What should I do if I think my child is trans?
You might think that your child, a friend or a family member is trans, but until they tell you how they feel, you can’t know. Steer clear of prying though, you want them to know they can come to you in their own time. If you try to pressure them, it might just make them close up more. What you can do is listen to and respect their decisions about how they want to express themselves and their gender – if they prefer a nickname, for example, and not pressurising them to wear certain clothes.
You can also create an environment where your child, friend or family member feels able to talk to you about their gender, knowing you’ll be supportive. If your child is trans they will probably be very alert to the attitudes towards LGBT people in your house. This might include challenging gender stereotypes, saying positive things about LGBT people, and particularly trans people, when they’re in the media or on TV, and not letting people say negative things about LGBT people under your roof.
Might this just be a phase?
Many parents are concerned when their child tells them that they are trans that it is just a phase, that their child is too young to be sure, and are concerned about the long-term impact of their decision. Dismissing it as a phase, however, will make it seem like you’re not taking them seriously, and undermine their confidence. It may well have taken a lot of guts to come to you about this in the first place!
It is important that you give your child the time and space to explore how they are feeling. Don’t pressure them to make any decisions too quickly, but be led by what they want and need.
It is also important to remember that the decisions you and your child make to support their transition under the age of 16 are not irreversible. Young people can take hormone blockers to allow them the time to consider their feelings without having to go through puberty. If they then decide they do not want to transition they will simply be able to stop taking the blockers and puberty will start as usual. Speak to your GP for further information.
Similarly, if they decide to change their name (with the support of their parents), it is possible, and relatively straight forward, to change your name again.
Bear in mind, however, that it is relatively unusual for trans young people to change their mind. To undermine how they are feeling is likely to do more harm. In particular, trans young people who do not have support from their families and school are more likely to suffer from mental health problems, and it may also affect their ability to concentrate at school and educational attainment.
What if I’m finding this hard?
Many parents find it difficult or upsetting when they find out their child is trans. Remember your child is the same person on the inside, and that by being honest about how they feel they have shared a big part of who they are with you. You may find it difficult to get your head around, but if you want to have a good relationship with your child you are going to have to live with it and accept it. Simple gestures like buying cards or presents which reflect their gender identity, and using the name or pronoun they prefer, can mean a lot and shows that you respect and care about their feelings.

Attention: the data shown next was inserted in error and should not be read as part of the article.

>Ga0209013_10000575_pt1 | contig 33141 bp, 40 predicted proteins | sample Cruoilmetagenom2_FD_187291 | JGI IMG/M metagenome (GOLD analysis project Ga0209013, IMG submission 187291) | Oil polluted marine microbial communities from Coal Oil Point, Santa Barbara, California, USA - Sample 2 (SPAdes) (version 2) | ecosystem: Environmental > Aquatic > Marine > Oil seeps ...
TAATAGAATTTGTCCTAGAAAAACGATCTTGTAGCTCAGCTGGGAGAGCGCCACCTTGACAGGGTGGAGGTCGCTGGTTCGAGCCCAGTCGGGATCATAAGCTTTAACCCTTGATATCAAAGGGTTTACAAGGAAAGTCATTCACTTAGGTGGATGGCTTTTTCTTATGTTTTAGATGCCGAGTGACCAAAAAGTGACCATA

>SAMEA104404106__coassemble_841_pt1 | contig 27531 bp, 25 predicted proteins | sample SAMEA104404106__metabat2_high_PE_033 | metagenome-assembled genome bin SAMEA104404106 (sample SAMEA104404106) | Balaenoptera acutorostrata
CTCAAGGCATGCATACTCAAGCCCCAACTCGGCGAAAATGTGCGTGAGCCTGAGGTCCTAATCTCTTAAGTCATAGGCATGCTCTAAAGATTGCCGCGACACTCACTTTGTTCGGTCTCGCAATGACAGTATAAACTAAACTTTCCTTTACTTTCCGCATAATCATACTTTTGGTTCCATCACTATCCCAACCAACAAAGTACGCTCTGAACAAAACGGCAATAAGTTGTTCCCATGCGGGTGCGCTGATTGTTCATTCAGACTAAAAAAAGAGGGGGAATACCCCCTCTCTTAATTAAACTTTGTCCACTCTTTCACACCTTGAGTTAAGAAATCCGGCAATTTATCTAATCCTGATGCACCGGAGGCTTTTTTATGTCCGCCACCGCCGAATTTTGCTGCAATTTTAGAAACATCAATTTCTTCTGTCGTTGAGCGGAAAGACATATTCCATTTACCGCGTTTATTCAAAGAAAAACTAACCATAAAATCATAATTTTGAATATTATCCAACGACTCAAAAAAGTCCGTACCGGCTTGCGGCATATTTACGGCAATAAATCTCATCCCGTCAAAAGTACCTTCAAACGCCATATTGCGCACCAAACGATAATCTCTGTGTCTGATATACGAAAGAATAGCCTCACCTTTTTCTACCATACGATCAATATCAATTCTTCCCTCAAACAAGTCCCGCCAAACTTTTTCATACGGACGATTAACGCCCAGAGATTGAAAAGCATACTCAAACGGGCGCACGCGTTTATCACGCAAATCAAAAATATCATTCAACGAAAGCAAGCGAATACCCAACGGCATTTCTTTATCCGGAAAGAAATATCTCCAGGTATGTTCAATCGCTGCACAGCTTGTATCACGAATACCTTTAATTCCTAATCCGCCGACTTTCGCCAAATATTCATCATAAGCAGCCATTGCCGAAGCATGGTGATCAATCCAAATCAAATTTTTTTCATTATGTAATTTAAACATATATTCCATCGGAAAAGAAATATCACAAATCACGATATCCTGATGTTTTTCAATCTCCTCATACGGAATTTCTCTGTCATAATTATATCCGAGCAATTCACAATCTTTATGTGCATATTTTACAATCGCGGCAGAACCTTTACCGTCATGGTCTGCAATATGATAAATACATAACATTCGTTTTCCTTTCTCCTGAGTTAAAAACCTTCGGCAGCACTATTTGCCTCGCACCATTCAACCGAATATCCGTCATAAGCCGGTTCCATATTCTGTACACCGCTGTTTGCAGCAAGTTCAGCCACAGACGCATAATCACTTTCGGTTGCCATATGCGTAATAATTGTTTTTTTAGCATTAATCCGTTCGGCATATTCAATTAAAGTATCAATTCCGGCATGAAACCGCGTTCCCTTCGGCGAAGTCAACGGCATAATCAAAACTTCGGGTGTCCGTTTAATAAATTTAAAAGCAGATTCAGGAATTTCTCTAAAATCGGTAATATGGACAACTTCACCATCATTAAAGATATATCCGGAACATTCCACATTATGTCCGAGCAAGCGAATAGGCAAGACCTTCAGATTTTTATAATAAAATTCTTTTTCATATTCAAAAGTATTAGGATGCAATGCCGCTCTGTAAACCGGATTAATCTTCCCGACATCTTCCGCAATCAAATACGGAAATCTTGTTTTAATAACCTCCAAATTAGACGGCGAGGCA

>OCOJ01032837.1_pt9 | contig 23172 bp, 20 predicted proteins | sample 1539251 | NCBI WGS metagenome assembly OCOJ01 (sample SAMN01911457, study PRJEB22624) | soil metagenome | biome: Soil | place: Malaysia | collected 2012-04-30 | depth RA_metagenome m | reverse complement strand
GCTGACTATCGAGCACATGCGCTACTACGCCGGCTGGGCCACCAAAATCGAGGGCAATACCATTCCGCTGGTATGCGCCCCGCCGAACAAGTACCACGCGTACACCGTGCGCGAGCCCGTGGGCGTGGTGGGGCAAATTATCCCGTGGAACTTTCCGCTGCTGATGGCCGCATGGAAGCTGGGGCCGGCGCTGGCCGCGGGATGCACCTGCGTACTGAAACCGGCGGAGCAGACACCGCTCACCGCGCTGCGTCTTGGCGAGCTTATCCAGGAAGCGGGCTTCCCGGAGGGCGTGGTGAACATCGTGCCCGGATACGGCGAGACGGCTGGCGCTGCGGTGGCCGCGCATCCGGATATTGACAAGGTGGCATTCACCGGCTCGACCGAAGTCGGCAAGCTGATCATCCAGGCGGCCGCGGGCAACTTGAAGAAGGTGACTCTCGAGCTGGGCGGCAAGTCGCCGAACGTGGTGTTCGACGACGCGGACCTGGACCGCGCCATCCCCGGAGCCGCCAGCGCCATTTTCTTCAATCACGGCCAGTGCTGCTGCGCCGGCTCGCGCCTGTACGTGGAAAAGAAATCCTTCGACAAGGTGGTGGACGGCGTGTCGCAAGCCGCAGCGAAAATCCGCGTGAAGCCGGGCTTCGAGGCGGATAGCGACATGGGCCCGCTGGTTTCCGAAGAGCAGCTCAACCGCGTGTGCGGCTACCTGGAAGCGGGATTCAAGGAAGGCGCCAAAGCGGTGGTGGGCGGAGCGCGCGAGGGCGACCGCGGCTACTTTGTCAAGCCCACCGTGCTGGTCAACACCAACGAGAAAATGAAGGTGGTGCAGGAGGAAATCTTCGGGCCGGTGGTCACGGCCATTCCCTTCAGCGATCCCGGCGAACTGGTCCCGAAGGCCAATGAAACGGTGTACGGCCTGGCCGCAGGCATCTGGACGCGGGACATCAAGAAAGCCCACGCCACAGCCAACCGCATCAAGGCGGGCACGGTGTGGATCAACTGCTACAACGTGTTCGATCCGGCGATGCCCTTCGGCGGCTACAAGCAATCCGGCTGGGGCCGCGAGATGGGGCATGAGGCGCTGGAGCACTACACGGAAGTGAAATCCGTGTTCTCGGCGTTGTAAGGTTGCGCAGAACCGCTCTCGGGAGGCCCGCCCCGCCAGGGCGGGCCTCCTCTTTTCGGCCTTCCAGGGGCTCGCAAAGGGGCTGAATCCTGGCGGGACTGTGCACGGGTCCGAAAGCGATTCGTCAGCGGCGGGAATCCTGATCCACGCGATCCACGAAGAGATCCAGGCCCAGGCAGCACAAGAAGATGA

If you, or other family members, are finding it hard to accept, remember that regardless of your child’s gender identity, you love them and want them to be happy. If you reject it, all you’ll do is damage your relationship with you child, hurting both of you. As for relatives, some family members might need some help getting their head around the issue. If they don’t react well initially, put some ground rules in place about what can and can’t be said in front of your children. It might be hard at first, but often it isn’t.
What about their school?
Schools have changed a lot over the years and are now better at supporting LGBT pupils than they have ever been. But of course, it’s not perfect. If your child wants to transition at school, speak to a trusted teacher about what they can do to support that process. This might involve changing the name on school records, supporting them to tell classmates and thinking about what toilets and changing rooms they feel most comfortable using. Make sure your child is involved in these decisions, and take it at their pace – they might not want to do everything at once!
If you are concerned that your child is experiencing bullying or teasing because of their gender identity, you should speak to a trusted teacher or the school leadership. The school has a duty to protect your child from bullying behaviour, and that includes on the grounds of gender identity. Stonewall Cymru also offers teacher training and resources on supporting LGBT pupils, email firstname.lastname@example.org for further information.
Youth Cymru’s Trans*Form project is a project to empower young trans people in Wales and provide opportunities for them to meet other young trans people.
Mermaids offers support to trans young people and their families.
Gendered Intelligence has a range of resources and information for trans people on issues including health, education and employment.